The period between Pesach and Shavuot is called the “Counting of the Omer” (sefirat ha’omer), after the ancient rite of the bringing of the first sheaf (omer) of the barley harvest to the priest (Lev. 23:9-14). Lag Ba’Omer is the shorthand way of saying the thirty-third day of the omer. It is celebrated to commemorate the day a plague ended in which thousands of students of Rabbi Akiba, a Talmudic scholar, died during the Counting of the Omer. The period of counting is traditionally observed as a period of mourning. The mourning, however, is set aside on Lag Ba’Omer, making it a day of special joy and festivity.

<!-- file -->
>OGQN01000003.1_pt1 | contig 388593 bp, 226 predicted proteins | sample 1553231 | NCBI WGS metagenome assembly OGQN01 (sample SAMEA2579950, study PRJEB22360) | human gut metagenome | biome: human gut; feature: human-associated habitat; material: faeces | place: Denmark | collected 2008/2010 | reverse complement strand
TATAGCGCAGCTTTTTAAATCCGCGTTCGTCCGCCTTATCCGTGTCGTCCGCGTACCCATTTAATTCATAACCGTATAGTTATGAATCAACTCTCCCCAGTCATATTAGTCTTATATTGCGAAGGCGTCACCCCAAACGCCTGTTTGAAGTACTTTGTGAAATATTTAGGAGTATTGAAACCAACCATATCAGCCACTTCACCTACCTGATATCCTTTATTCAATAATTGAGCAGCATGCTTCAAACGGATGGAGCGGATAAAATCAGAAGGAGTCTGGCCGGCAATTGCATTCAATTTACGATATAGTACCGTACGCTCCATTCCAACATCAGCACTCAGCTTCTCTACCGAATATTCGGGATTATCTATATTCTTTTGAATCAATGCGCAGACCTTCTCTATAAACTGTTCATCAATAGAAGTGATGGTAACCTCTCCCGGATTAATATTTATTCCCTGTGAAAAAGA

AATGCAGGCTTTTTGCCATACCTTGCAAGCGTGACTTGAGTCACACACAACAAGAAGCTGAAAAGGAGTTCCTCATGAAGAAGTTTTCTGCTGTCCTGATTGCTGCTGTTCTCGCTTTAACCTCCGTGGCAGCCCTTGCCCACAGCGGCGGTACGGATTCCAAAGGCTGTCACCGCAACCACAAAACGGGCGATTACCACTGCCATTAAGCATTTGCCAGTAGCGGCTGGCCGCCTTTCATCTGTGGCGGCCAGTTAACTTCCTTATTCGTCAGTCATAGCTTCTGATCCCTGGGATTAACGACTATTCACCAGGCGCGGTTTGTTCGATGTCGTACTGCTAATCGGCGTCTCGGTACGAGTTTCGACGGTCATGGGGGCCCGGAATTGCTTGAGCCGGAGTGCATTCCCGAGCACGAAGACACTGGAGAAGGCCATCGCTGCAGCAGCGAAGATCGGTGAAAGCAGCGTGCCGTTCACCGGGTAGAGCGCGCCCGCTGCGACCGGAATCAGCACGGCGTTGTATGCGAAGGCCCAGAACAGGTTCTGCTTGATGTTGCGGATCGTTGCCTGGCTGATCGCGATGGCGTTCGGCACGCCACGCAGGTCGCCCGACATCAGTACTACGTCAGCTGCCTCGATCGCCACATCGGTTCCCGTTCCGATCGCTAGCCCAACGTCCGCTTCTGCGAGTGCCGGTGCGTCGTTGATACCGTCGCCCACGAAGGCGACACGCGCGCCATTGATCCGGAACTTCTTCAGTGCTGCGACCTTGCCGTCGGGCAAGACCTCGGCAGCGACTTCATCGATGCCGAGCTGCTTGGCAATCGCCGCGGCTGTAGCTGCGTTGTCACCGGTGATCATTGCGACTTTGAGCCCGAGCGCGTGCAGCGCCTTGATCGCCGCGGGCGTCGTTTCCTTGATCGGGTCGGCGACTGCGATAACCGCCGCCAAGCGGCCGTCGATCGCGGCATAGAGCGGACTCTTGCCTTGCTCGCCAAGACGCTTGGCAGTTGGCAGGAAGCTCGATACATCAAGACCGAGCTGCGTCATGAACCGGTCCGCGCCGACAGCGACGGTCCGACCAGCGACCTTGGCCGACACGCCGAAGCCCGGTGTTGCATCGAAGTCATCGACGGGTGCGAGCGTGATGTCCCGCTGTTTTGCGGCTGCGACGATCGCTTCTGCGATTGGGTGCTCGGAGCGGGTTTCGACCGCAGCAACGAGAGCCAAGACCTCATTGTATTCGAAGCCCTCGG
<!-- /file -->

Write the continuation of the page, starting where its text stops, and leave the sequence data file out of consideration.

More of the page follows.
Lag Ba’Omer is not mentioned in the Torah and only hinted at in the Talmud. Consequently, there is no formal ritual, but rather a series of customs that the people found attractive and meaningful.
Many weddings take place on Lag Ba’Omer. In the Israeli traditional community, it has become a day when three-year-old children get their first haircuts. Parties and picnics abound, and at least in Israel, hundreds of people attend midnight bonfires and many children carry little bows and arrows.